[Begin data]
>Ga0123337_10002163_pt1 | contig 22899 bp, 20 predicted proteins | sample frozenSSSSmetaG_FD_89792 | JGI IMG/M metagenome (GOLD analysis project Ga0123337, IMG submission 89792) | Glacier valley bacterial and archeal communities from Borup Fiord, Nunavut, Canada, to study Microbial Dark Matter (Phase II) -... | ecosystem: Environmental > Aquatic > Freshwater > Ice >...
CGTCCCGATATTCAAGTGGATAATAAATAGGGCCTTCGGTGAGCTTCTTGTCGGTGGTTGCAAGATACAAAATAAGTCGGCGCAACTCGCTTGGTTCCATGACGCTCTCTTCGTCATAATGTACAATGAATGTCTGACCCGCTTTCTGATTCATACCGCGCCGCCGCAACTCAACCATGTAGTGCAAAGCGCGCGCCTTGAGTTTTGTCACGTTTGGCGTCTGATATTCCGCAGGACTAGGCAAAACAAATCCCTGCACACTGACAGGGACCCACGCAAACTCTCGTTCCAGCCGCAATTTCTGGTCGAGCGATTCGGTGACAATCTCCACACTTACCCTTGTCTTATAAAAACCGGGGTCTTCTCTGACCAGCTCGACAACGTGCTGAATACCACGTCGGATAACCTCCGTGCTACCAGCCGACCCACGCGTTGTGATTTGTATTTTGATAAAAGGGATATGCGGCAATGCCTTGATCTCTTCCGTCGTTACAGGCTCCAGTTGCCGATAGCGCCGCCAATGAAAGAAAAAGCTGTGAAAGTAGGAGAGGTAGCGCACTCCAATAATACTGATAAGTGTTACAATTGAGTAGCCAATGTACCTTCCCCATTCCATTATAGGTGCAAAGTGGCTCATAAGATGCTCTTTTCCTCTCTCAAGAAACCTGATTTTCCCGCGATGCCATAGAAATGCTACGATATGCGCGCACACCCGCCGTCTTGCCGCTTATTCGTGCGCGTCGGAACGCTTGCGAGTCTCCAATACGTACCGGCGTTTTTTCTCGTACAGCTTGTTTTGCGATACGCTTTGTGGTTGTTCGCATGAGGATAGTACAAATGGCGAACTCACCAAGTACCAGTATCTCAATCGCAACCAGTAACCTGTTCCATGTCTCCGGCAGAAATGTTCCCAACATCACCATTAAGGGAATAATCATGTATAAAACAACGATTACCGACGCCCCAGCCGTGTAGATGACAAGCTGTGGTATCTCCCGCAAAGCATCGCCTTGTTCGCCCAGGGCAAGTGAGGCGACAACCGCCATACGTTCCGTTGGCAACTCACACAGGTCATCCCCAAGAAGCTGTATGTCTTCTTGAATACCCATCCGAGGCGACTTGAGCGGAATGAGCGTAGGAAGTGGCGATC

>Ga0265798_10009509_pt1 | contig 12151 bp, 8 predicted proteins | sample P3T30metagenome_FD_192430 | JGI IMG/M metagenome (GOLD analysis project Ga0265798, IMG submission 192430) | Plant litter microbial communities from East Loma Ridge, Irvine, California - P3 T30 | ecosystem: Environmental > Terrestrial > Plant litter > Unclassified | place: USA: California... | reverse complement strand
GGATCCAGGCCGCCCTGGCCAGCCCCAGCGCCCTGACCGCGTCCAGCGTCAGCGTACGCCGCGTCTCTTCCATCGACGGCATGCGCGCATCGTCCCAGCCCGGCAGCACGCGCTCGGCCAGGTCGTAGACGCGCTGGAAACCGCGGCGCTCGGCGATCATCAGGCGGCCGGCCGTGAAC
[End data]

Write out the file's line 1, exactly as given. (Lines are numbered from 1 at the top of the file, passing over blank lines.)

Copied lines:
>Ga0123337_10002163_pt1 | contig 22899 bp, 20 predicted proteins | sample frozenSSSSmetaG_FD_89792 | JGI IMG/M metagenome (GOLD analysis project Ga0123337, IMG submission 89792) | Glacier valley bacterial and archeal communities from Borup Fiord, Nunavut, Canada, to study Microbial Dark Matter (Phase II) -... | ecosystem: Environmental > Aquatic > Freshwater > Ice >...